Sunday, 1 September 2013

Starting a New Novel

I’m excited to be starting a new project, but with several ideas banging about in my brain, choosing ‘the one’ to run with has been difficult. I’ve wanted to do something with the 3,000 words I wrote on an Arvon course. It centres around my grandfather and the East London docks, and works as a character study, but I haven’t yet got the whole story worked out. There’s also the first chapter of a children’s novel about a half-goblin who’s a detective, which my nephew keeps asking if I’ve continued. If that’s caught his imagination it should be worth taking further, but at the moment I’m rather taken with the Iron Age, so have plumped with that for my new novel, in the hope that the revised primary history curriculum will need some fresh children’s books.
An Iron Age torc will feature in the plot.

Even though I studied history, I know little about the Iron Age, so getting stuck into a completely new era is great fun and odd bits of information I come across spark off new ideas for the plot, though the plotting itself remains the slow bit for me. Once I’m into the writing things seems to flow quickly, but I agonise for ages over the story line, regularly waking in the middle of the night with ideas. I’m considering trying my hand at NaNoWriMo again this year, which gives me just one month to sort myself out with the story.

It’s all early days, but it is proving a lot harder than starting a sequel, which is what I did last year for NaNo. Just knowing all my characters back then, as well as the world they inhabited, made the task so much easier, so one thing I have to do early on in the whole process is dive into some writing to get to know my main character. It might be something I never even use, but unless I get a protagonist down on paper and start living with them I can’t seem to sort out ‘stuff’ for them to do.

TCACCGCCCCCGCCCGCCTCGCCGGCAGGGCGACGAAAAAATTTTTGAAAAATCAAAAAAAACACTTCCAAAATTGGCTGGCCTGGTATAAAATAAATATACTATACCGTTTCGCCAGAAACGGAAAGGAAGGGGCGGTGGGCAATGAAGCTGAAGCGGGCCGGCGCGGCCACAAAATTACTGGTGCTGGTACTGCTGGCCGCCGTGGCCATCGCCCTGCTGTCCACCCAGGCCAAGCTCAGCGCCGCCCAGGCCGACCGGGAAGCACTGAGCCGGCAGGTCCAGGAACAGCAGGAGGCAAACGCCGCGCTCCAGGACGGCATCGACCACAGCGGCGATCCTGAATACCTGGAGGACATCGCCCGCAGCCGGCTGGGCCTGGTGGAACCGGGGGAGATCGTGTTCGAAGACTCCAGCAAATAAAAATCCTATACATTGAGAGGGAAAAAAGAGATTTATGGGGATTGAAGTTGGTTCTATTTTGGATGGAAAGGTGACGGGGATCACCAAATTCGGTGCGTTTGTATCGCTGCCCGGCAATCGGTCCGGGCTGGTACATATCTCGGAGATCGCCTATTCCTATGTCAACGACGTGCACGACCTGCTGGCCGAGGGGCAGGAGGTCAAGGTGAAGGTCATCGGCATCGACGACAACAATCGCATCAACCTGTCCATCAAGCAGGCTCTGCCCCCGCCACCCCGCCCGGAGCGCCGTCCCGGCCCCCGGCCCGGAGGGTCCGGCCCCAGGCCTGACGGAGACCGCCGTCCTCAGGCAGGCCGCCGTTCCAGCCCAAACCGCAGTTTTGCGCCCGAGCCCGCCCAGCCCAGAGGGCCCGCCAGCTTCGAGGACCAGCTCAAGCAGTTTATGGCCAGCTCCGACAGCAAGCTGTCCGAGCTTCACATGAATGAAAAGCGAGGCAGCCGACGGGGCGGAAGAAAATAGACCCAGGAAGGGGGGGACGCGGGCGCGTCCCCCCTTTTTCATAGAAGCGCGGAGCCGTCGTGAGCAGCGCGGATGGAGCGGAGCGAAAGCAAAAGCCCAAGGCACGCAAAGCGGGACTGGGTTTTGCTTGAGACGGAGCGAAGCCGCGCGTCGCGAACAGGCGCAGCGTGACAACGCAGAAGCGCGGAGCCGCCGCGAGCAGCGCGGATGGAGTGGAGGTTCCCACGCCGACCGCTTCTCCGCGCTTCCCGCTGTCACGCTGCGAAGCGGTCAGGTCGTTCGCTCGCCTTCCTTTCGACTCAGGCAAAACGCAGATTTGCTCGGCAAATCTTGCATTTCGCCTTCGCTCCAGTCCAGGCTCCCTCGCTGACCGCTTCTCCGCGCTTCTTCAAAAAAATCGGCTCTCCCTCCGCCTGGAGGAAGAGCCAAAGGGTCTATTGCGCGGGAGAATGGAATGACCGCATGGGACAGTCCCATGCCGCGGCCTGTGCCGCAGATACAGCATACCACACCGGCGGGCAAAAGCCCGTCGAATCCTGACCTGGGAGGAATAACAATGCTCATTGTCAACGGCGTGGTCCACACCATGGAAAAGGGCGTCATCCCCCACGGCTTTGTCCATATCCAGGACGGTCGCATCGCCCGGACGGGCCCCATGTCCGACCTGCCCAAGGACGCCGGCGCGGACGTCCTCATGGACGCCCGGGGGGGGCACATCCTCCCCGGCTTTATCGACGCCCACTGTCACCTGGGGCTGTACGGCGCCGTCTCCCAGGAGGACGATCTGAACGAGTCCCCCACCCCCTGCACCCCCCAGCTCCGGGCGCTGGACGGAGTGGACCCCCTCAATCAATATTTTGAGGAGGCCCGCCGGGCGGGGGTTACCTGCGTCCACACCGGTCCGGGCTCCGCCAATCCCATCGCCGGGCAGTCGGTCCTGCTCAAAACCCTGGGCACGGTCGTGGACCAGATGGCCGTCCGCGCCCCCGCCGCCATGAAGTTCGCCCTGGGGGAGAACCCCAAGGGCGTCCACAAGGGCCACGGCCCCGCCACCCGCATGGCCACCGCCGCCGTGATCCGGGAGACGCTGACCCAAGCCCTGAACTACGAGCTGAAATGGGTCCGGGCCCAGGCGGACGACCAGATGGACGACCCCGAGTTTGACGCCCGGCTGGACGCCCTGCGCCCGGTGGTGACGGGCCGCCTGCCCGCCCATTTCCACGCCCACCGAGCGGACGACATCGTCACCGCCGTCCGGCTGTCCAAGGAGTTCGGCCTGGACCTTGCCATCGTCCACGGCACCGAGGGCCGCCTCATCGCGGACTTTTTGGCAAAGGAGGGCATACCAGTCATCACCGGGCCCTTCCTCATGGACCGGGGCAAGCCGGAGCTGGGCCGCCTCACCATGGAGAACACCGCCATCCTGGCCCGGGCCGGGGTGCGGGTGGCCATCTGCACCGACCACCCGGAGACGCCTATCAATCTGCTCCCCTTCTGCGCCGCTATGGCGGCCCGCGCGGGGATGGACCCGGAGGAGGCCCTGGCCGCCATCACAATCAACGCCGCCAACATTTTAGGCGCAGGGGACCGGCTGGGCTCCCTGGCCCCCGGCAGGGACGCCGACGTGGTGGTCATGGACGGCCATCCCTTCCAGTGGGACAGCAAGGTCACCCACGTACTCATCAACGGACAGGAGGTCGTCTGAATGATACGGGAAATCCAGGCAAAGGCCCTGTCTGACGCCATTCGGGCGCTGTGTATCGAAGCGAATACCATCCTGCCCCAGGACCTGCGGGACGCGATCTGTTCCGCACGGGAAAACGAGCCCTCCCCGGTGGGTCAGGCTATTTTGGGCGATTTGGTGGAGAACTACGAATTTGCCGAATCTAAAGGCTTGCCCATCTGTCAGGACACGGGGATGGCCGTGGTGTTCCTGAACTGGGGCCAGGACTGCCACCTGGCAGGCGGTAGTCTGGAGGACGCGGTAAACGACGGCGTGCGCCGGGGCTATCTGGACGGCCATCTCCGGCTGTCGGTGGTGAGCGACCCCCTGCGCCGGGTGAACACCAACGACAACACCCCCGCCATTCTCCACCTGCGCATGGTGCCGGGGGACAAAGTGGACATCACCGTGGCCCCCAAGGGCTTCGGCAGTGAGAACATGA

I know about Medieval villages. How different will an Iron Age village be?

I’m also drawn to making a map of where the story is to take place. I did this for my Tudor novels and, as well as helping me with the world as it was in 1594, it helped me match my protagonist’s emotional journey to his physical one. For this, as yet untitled, Iron Age story, part of which will be set in the present, I need something which also includes a bit of geological detail. I’m on the hunt for chalk and I daresay I’ll be using a fair few post it notes on the map as I build up my world, past and present.

One thing is for sure, there’s masses to do and I can’t afford to keep putting it off until tomorrow. I stopped writing after NaNo last year, as starting a new teaching job took up all of my time, and it has been proving harder than I thought it would be to get back into the swing of it. At the moment I have much less on my plate, so there are no excuses, I’ve just got to get my head down and crack on. Now, where’s that map to print out?

In this book I plan to spend time somewhere on the Icknield way.

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